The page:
danah boyd



Rule #1: do no harm; rule #2: fear-mongering is harmful

This article originally appeared on scholar and researcher danah boyd’s blog and on Medium.

I believe in the enterprise of journalism, even when it lets me down in practice. The fourth estate is critically important for holding systems of power accountable. But what happens when journalists do harm?

On Sunday, a salacious article flew across numerous news channels. In print, it was given titles like “Teenagers can no longer tell the real world from the internet, study claims” (Daily Mail) and “Real world v online world: teens do not distinguish” (The Telegraph). This claim can’t even pass the basic sniff test, but it was picked up by news programs and reproduced on blogs.

The articles make reference to a “Digital Lives” study produced by Vodafone and Google, but there’s nothing in the articles themselves that even support the claims made by the headlines. Read more

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The ethics of fear and how it undermines an informed citizenry

Fear is a powerful emotion. When people are afraid, they react. It can also be put to use. When people have a vested interest in motivating other people to react, they may try to capture their attention through fear.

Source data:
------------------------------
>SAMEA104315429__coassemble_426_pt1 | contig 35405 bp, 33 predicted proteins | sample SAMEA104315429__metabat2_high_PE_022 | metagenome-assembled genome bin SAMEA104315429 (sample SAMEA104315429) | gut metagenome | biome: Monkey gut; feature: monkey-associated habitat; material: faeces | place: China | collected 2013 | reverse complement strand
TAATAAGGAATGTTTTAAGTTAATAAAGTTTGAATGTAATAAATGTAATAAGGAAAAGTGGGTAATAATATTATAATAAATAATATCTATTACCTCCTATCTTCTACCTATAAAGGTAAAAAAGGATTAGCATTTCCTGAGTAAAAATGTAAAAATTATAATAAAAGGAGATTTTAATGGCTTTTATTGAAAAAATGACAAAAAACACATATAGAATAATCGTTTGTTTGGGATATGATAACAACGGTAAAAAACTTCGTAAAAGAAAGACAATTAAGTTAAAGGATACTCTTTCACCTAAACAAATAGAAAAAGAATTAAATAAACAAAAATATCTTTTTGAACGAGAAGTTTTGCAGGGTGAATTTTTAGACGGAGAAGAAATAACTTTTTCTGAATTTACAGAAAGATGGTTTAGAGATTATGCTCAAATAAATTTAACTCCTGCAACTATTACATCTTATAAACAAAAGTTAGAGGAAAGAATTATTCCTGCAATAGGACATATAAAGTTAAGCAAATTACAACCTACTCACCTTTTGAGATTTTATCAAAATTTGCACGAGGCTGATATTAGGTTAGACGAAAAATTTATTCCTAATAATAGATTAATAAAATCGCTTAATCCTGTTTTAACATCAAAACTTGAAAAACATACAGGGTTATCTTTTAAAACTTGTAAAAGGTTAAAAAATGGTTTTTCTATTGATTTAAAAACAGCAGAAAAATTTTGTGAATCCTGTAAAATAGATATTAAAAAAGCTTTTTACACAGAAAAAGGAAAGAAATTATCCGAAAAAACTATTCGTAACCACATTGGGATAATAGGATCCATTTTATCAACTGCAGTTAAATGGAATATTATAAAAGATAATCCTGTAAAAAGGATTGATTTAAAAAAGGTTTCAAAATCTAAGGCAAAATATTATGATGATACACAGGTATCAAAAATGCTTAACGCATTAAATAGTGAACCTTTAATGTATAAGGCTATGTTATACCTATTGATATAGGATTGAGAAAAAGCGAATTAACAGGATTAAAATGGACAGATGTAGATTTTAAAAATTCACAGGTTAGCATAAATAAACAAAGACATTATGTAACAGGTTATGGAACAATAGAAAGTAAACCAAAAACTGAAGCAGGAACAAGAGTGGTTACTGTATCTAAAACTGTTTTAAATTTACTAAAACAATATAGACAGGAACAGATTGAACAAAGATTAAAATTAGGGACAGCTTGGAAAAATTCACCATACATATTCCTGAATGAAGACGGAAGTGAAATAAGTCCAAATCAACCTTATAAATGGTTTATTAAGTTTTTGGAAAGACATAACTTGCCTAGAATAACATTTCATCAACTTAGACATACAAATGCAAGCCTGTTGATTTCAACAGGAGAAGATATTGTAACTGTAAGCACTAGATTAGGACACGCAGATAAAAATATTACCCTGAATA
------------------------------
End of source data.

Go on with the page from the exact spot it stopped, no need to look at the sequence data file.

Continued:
Thanks to the Internet, people have more access to more information at their fingertips than ever before in human history. Yet, this creates a new challenge for those who are trying to produce and disseminate information. What has emerged is an “attention economy,” where capturing people’s attention can often be challenging. Organizations that depend on people’s attention – including news media – go to great lengths to seize their focus by any means possible.

In a fast-moving information landscape, fear can sell almost as well as sex. Read more

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